“A Star Is Born” Ignites High Praise


The 2018 remake of “A Star Is Born” features Hollywood icons Lady Gaga and Bradley Cooper.

Gloria Han, Maroon-News Staff

This year’s “A Star is Born” is the fourth remake of the original 1937 film. I personally have never seen any of its predecessors. Two of them have starred prominent singer-actresses – Judy Garland and Barbra Streisand – so it may not come as a surprise that Lady Gaga landed the star role in the 2018 remake. While still more widely known as a singer, Gaga has proved herself a worthy actress in recent years, winning a Golden Globe for her stint as “The Countess” in “American Horror Story: Hotel.” However, Gaga was not initially considered for the role; in fact, since 2011, Beyoncé was being considered for the female lead. Actors such as Christian Bale, Tom Cruise and Will Smith were considered for the male lead, before Bradley Cooper was confirmed.

This film has been a long time coming and is being met with the appropriate craze. A number of celebrities have lauded the film, and critical reception has been overwhelmingly positive. Considering Sony’s “Venom” is also out, the film has also been faring well at the box office.

Without Gaga’s presence, the movie wouldn’t have been half as engaging. The early years of her career featured pop-dance bops (“Poker Face,” “Just Dance”), and outlandish outfits (meat and origami dresses), emanating the persona of a bold, eccentric diva. Gaga’s image continues to evolve, but “A Star is Born” allows us to see her versatility. I didn’t quite realize how strong a voice she had until her 2015 Oscars performance of “The Sound of Music.” Even with this in mind, Gaga’s performance as Ally still mesmerized me. There’s no doubt that she’s not only a powerhouse as a performer, but also a songwriter – she composed a majority of the movie’s soundtrack. As an actress, she surprised me as well. Ally’s protective, defensive and vulnerable characteristics are brought to life by Gaga’s portrayal, as the character transitions from a waitress/nightclub singer – with an “unflattering” nose – to a Grammy-winning, recognized (but somewhat compromised) talent.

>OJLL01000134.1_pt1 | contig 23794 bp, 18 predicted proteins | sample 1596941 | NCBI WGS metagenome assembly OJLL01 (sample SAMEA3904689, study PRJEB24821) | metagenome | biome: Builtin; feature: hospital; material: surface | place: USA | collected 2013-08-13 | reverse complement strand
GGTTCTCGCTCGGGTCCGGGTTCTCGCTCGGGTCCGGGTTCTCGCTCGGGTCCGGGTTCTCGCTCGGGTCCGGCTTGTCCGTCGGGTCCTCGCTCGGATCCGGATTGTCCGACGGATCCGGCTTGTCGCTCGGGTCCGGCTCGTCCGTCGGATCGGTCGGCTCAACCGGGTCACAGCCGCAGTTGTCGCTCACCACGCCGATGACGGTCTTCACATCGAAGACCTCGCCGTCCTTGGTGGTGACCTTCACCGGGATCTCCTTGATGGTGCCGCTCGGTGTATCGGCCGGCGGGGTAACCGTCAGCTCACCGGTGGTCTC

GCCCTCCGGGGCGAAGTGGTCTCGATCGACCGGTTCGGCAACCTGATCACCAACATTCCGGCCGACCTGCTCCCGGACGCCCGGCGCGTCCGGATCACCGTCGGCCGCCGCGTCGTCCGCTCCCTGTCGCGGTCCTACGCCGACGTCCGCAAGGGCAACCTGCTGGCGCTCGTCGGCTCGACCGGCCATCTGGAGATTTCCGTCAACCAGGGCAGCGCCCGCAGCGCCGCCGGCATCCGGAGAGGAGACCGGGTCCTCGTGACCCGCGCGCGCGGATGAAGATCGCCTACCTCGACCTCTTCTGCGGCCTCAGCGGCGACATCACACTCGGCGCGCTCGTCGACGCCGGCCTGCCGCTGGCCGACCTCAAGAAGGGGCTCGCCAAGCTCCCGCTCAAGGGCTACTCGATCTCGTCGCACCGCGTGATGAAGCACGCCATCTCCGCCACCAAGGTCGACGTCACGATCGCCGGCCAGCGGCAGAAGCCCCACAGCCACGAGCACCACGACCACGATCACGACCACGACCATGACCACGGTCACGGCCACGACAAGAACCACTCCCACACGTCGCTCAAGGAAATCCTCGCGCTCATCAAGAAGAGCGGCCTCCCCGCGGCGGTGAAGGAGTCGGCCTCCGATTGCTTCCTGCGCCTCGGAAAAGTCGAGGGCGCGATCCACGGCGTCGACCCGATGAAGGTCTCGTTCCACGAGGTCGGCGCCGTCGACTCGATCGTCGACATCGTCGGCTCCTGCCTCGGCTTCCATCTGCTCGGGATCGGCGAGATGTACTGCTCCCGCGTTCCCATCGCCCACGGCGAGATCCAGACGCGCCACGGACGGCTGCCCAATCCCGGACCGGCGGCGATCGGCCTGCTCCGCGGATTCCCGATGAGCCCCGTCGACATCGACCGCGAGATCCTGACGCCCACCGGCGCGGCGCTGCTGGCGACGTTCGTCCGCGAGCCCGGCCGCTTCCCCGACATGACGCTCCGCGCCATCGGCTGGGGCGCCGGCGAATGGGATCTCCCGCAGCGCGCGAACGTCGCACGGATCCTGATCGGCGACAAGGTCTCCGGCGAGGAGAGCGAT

The other surprise of the movie was Cooper, who also served as the director. Who knew he could also sing and write songs? The amount of work Cooper put into this production is tangible. He makes us believe in Jackson Maine’s – his character – fame and charisma. His sweet, romantic side contrasts but also coincides with his impulsivity and destructive tendencies; he simultaneously lifts Ally up to stardom and drags her down with his alcohol and drug addictions, conflicting us as viewers. Overall, his performance is phenomenal, and Holly- wood would be sorely mistaken to under-utilize this quadruple threat.

These two leads and their sizzling chemistry are really what make the movie. The music is decent too; their song “Shallow” has grown on me. The story itself is, of course, nothing we haven’t heard before. The rise of an underdog, the decline of a celebrity to the throes of addiction – they’re nothing new. However, we find that they can still impact us.

Hamilton Theater’s Sean Nevison described the movie as consisting of many “different emotional experiences,” a “beautiful kind of sad” being one. On the other hand, I found that some audience members were disappointed. A couple of my friends expressed that the movie was not evenly paced, and said that they “didn’t feel for this couple at all.” I myself do wish the ending was a little more emotionally dramatic.

I certainly wouldn’t go as far as some have to call the film an Oscar contender, but it was still engrossing and enjoyable, and had a poignant message. I think the sniffling students sitting near me would agree.

Contact Gloria Han at [email protected]